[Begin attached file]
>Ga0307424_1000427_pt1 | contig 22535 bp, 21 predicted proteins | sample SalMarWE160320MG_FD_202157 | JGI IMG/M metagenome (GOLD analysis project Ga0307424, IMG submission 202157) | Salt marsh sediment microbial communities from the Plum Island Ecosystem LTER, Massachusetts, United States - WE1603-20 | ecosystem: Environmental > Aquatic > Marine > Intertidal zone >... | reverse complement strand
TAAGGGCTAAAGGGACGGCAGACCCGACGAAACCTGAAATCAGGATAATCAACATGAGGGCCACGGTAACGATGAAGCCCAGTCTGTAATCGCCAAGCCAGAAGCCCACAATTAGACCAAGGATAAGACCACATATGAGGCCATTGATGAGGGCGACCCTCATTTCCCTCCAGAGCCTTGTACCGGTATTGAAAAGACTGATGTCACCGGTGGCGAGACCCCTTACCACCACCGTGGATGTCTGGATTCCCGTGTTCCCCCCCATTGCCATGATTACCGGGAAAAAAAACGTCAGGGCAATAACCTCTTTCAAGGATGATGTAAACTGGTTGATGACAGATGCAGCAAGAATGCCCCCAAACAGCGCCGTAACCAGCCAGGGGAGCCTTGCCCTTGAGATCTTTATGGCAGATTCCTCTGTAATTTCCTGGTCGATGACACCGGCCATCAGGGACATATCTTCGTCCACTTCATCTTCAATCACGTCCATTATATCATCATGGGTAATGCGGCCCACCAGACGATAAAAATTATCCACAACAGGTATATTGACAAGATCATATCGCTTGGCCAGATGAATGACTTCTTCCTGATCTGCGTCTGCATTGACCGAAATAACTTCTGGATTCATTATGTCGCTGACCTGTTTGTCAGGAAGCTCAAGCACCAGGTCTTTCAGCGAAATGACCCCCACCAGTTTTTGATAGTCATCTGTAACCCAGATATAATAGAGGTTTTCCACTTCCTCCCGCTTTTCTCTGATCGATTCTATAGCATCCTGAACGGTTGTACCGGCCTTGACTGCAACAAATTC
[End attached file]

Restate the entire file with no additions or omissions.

>Ga0307424_1000427_pt1 | contig 22535 bp, 21 predicted proteins | sample SalMarWE160320MG_FD_202157 | JGI IMG/M metagenome (GOLD analysis project Ga0307424, IMG submission 202157) | Salt marsh sediment microbial communities from the Plum Island Ecosystem LTER, Massachusetts, United States - WE1603-20 | ecosystem: Environmental > Aquatic > Marine > Intertidal zone >... | reverse complement strand
TAAGGGCTAAAGGGACGGCAGACCCGACGAAACCTGAAATCAGGATAATCAACATGAGGGCCACGGTAACGATGAAGCCCAGTCTGTAATCGCCAAGCCAGAAGCCCACAATTAGACCAAGGATAAGACCACATATGAGGCCATTGATGAGGGCGACCCTCATTTCCCTCCAGAGCCTTGTACCGGTATTGAAAAGACTGATGTCACCGGTGGCGAGACCCCTTACCACCACCGTGGATGTCTGGATTCCCGTGTTCCCCCCCATTGCCATGATTACCGGGAAAAAAAACGTCAGGGCAATAACCTCTTTCAAGGATGATGTAAACTGGTTGATGACAGATGCAGCAAGAATGCCCCCAAACAGCGCCGTAACCAGCCAGGGGAGCCTTGCCCTTGAGATCTTTATGGCAGATTCCTCTGTAATTTCCTGGTCGATGACACCGGCCATCAGGGACATATCTTCGTCCACTTCATCTTCAATCACGTCCATTATATCATCATGGGTAATGCGGCCCACCAGACGATAAAAATTATCCACAACAGGTATATTGACAAGATCATATCGCTTGGCCAGATGAATGACTTCTTCCTGATCTGCGTCTGCATTGACCGAAATAACTTCTGGATTCATTATGTCGCTGACCTGTTTGTCAGGAAGCTCAAGCACCAGGTCTTTCAGCGAAATGACCCCCACCAGTTTTTGATAGTCATCTGTAACCCAGATATAATAGAGGTTTTCCACTTCCTCCCGCTTTTCTCTGATCGATTCTATAGCATCCTGAACGGTTGTACCGGCCTTGACTGCAACAAATTC